There are multiple options when it comes to healthy, green insulation, too. Some might use recycled paper, while other homeowners could opt for recycled denim insulation. HempFlax insulation comes with a fire-retardant coating to keep you warm and protect your property in the unlikely event of a house fire.

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3. Plant Some Green

Green Home Red House in the Woods Trees White Picket Fence Brush

c/o Emily Folk

If you want an eco-friendly home, chances are you love a property that’s surrounded by nature’s tallest, greenest trees. Not only does this type of location keep you in touch with the earth you’re working to preserve, but it can help you maintain the comfort of the interior of your home as well.

The shade and protection from trees serves you well all year round. In the summer, shade from trees helps you keep your air conditioning at a minimum, with leaves obstructing sunlight from reaching inside your home. In winter, trees provide natural insulation, blocking your home from cold gusts of wind and snowy precipitation.

Of course, not every eco house will come surrounded by beautiful, old trees. Planting saplings on your property can help you reap the benefits from trees’ foliage down the line, though, so get started now.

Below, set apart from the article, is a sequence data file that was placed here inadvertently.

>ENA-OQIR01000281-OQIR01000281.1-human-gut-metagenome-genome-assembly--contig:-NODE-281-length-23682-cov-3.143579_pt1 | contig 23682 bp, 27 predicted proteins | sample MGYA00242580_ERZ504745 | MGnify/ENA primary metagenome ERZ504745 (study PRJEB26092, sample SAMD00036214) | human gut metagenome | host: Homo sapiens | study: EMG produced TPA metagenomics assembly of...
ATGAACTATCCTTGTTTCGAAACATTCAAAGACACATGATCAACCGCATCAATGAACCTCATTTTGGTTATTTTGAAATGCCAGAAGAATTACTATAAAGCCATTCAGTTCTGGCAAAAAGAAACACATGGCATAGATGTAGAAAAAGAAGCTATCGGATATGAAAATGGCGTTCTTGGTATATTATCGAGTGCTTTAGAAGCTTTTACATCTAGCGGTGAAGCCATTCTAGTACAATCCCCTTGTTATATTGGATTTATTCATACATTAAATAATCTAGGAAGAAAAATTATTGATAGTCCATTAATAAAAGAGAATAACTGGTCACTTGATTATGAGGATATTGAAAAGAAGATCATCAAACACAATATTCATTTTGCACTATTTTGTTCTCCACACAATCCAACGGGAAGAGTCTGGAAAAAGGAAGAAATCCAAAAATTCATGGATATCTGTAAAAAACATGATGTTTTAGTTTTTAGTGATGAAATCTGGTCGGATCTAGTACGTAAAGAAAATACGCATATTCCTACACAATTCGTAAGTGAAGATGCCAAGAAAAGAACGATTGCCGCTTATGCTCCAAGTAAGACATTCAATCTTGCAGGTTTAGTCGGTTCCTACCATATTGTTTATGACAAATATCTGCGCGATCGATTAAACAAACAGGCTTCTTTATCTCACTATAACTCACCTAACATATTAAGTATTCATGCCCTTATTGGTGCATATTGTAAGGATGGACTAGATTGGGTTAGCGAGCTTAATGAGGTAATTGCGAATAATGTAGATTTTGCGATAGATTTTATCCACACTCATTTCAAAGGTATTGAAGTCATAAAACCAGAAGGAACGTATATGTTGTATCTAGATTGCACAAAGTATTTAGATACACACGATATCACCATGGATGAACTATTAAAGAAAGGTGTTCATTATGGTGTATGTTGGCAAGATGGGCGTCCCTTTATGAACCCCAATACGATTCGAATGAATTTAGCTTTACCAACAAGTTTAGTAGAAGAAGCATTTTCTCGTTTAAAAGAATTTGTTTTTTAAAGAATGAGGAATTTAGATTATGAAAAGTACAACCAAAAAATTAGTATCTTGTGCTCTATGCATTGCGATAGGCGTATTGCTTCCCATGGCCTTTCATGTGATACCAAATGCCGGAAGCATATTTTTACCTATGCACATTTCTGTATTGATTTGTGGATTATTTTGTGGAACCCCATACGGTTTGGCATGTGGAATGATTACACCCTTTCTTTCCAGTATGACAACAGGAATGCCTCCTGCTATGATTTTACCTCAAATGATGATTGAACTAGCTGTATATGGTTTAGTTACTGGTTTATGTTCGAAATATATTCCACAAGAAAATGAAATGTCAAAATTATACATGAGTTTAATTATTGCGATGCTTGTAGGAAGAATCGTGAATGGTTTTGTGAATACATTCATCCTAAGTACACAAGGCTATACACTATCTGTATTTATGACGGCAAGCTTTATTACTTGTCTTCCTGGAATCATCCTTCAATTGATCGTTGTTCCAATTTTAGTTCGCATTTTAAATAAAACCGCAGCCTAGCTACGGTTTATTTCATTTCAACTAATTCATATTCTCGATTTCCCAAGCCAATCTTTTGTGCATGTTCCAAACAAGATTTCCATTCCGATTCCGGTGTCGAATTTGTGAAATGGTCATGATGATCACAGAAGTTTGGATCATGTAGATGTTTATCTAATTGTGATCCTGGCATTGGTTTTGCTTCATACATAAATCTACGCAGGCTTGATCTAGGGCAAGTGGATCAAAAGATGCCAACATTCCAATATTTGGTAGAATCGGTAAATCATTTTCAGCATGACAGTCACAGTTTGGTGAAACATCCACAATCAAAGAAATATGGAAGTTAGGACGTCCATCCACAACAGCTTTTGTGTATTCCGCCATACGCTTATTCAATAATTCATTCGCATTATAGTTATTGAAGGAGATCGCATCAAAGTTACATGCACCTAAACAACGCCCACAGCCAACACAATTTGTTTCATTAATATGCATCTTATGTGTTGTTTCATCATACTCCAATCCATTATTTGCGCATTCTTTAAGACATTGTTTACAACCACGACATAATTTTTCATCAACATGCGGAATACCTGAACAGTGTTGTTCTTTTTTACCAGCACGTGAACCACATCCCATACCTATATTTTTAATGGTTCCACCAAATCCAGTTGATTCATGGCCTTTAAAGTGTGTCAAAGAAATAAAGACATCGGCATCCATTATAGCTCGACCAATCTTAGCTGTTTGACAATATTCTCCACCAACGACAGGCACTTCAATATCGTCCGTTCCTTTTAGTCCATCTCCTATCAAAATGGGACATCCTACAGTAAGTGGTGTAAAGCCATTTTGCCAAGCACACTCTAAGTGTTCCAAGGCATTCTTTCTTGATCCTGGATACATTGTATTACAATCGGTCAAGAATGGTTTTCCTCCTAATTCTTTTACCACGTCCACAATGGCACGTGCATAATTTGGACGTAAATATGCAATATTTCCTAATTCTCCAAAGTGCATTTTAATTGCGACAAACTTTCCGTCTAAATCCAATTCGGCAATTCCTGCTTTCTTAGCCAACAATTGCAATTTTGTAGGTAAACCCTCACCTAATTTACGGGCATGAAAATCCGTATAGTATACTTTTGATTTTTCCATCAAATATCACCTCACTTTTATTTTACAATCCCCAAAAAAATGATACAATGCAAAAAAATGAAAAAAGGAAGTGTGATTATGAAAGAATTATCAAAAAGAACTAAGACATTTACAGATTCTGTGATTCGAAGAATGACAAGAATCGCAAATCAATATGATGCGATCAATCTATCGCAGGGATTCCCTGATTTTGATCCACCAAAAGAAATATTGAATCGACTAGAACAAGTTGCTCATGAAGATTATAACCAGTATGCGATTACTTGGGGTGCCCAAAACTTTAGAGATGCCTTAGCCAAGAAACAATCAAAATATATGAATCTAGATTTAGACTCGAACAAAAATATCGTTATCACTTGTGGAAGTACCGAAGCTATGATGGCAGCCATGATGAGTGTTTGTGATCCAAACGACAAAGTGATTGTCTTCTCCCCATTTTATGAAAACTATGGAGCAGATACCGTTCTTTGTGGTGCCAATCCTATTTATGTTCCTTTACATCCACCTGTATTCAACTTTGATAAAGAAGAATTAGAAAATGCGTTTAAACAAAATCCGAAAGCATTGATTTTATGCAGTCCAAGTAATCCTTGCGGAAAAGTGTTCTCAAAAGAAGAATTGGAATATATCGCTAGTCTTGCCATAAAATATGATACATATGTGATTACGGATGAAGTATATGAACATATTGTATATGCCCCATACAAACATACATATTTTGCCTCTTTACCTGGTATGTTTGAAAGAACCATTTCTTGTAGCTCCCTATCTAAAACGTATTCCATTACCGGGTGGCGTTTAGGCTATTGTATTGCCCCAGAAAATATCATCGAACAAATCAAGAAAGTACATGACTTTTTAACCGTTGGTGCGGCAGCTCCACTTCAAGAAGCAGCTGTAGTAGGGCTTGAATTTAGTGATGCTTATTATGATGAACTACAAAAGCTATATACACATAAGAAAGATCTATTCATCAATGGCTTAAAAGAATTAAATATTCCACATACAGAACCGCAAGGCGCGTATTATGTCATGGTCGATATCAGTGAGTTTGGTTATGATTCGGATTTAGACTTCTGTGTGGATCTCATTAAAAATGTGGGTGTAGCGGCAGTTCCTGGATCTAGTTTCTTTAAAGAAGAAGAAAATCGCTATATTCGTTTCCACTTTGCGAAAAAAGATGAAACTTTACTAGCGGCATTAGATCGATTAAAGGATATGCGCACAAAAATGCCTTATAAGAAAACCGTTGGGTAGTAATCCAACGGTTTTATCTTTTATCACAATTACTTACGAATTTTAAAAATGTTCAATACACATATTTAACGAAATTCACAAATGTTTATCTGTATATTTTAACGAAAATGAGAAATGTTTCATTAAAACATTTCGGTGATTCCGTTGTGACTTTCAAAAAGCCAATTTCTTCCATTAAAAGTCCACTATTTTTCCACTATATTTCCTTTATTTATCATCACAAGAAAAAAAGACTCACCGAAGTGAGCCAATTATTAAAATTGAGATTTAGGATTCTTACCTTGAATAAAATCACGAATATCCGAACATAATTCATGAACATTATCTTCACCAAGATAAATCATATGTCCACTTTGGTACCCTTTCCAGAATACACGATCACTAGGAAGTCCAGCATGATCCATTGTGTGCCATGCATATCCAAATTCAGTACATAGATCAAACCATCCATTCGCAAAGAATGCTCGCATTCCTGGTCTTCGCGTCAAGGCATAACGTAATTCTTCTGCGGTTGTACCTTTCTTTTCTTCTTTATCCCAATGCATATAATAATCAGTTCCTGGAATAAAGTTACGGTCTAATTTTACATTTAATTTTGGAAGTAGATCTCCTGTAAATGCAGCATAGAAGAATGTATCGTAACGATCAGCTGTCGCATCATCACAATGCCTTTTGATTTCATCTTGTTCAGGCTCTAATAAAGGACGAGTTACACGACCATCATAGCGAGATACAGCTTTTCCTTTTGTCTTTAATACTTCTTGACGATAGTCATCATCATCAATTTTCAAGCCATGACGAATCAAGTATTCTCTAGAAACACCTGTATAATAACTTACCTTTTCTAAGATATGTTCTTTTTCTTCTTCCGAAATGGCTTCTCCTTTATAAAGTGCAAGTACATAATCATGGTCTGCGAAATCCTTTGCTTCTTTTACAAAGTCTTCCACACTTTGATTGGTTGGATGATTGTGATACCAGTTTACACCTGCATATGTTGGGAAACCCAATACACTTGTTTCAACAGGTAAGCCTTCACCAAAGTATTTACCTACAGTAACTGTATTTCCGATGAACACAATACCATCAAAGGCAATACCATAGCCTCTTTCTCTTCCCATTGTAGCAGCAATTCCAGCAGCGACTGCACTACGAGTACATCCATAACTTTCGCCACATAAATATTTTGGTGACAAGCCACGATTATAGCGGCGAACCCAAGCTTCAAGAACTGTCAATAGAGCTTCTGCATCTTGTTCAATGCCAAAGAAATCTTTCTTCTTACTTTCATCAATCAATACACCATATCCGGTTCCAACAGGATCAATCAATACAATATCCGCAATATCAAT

4. Install Solar Panels

Living in a place with regular radiant sunshine has an obvious plus: you get to bask in the sun’s rays year-round. But those same rays that literally and figuratively brighten your day can also be a resource as you try to make your home greener. By installing solar panels on the roof of your home, you can capture and use sunlight to power your home’s electricity.

First, it’s imperative to check the strength of your roof before you install solar panels: it’s one of the most important pre-winter home checks, too, to make sure your property can withstand any snow should it fall. With the bones of your home in good condition, you can fearlessly install solar panels on top to reuse the sun’s energy to provide power for your eco-friendly homes.